Crime Library: Criminal Minds and Methods

Efren Saldivar: Hospital Executioner

The Development of a Psychopath

Saldivar was born in Brownsville, Texas, on September 30, 1969. Apparently his mother, who lived in Mexico, wanted her children to be U.S. citizens, so she went into Texas to give birth. It's not unknown and every border state faces the dilemma of treating nonresidents who come in seeking better medical care than they can get in Mexico. It's not illegal, but it drains American resources. Before he even had any awareness, Saldivar had a role model in his mother of exploiting others for her own gain and of acting with little regard for medical protocol.

His father, Alfredo, then moved his wife and two sons to Los Angeles in search of a job as a handyman. Efren's mother, Isaura, worked as a seamstress. She was a Jehovah's Witness and she raised her children to learn the faith and to spread it to others. They could get to heaven, they were told, only by piling up brownie points through their good deeds.

Efren applied himself in school but worked below his abilities. Teachers liked him because he had an extroverted personality. Then he began to observe the kids in gangs. They looked so cool and full of a form of personal power that he himself never felt. He desperately wanted to be a member. They were in high school and he was in junior high, so that was out of the question. Then to his disappointment, he got to high school, but all those cool dudes were gone. In fact, he didn't really fit in with anyone, not the jocks and not the scholars. He played in the band, and at 170 pounds, he was large and awkward, conspicuous in ways that he disliked.

Girls didn't seem attracted to him, at least not the ones he wanted, but he would become obsessed with them anyway. He'd risk ridicule by sending them intimate notes. Despite being outgoing, he had a shy side, so rejection was painful. He remained fairly withdrawn and stayed close to his family.

Saldivar had no life goals to speak of. He might go to college or enlist in the military. His plans were vague, with no real sense of direction. He didn't want to start a business or work for himself and he did not want to work around other people. As soon as he did get a job, which was in a supermarket, he acted irresponsibly. It was just a menial job with no future, but he'd steal things from the store for other guys.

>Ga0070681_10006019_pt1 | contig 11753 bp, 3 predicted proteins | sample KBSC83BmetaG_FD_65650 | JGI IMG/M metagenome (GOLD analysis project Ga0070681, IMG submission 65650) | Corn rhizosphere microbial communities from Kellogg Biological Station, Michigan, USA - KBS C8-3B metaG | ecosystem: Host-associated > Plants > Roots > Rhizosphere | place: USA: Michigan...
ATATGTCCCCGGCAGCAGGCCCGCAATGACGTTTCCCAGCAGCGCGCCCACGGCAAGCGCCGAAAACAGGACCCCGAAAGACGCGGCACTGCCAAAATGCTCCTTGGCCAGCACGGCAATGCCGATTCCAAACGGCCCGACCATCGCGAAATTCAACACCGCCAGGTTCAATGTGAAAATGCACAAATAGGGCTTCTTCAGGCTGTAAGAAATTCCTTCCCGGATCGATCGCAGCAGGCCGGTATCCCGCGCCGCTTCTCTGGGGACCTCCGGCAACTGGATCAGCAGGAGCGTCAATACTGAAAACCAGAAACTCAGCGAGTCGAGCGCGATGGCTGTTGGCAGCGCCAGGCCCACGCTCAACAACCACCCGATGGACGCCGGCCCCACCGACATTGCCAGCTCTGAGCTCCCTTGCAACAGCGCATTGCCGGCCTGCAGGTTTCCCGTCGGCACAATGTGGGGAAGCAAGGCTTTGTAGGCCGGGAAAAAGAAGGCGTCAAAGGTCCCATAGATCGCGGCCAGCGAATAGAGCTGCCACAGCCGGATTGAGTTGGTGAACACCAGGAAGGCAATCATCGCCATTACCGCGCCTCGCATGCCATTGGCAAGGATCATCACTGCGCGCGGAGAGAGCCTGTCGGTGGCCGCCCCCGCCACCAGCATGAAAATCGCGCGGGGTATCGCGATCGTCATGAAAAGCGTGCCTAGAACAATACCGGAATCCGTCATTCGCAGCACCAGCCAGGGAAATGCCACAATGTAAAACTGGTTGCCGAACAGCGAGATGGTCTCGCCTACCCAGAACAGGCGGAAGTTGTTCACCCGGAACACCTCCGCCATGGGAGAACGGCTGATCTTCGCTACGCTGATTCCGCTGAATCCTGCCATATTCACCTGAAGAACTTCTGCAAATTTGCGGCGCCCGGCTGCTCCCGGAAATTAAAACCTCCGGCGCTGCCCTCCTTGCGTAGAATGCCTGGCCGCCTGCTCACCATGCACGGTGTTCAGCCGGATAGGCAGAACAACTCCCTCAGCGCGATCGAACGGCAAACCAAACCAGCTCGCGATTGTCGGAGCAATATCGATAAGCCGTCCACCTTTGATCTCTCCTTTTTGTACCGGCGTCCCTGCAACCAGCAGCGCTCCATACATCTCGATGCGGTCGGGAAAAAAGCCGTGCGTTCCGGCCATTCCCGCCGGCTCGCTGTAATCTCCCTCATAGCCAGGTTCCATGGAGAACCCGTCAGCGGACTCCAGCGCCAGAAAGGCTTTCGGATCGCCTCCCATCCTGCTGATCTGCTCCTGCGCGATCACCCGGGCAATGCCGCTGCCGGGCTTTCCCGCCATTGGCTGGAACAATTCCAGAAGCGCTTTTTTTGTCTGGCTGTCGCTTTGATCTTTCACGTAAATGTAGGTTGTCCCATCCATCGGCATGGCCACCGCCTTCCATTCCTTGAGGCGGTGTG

In the meantime he was not keeping up with his grades and he ended up flunking out in his senior year, so he did not graduate in 1987 with his class. He stayed at the supermarket and decided to just do that. It was good enough.

Then he saw a friend in a uniform who was enrolled in the College of Medical and Dental Careers in North Hollywood. He wanted to look as good as his friend did. He had no particular medical aspirations but that kind of employment seemed better than working all his life at a grocery store. He took a high school equivalency test to finish his degree and then enrolled in the technical school himself in 1988. In less than a year, he had his certification, and a job waiting for him close to home. He was 19, uniformed, and ready to enter the working world. He had no interest in work as a caregiver. He saw himself as a technician. Eventually he hoped to work on the night shift when there would be less people around.

Part of his job was to learn to use a stethoscope and to put needles into arteries. He had to determine if patients were having difficulty breathing and if there was enough oxygen in their blood. His job also included respiratory rehabilitation and putting tubes down patients' throats when they couldn't breathe well on their own, especially during a Code Blue emergency. He placed people on ventilators that had to be monitored and adjusted. He had a lot of responsibility. Saldivar also did his homework. He knew a lot about drugs and computers, and he had a reputation for being able to talk with doctors about these things.

He quickly developed a real knack for the work, partly because he enjoyed talking with patients as they waited for some medication to activate and help them breathe better. They would tell him all about themselves and thank him for his help. Eventually he went on the "graveyard shift" at night. Just as he'd hoped, he ended up working pretty much on his own, without supervision or much accountability. During that time, there was only one other technician like him in the hospital. Their patients were scattered so they might work all night and rarely see each other. The work wasn't difficult, emergencies were few, and Saldivar was even able to offer his services part-time to other area facilities. It's likely now that they regret hiring him, but they were short-staffed and he had said he was working overtime to help pay expenses for his family.

To all who knew him, he seemed like a competent, responsible guy who was a bit awkward with women but always willing to do a favor. He even still lived with his parents and he had bought his mother a car. It was difficult for many to see how his perspective was becoming warped. For a while he took Zoloft to ease a longstanding depression, but then he stopped. That may have been a mistake.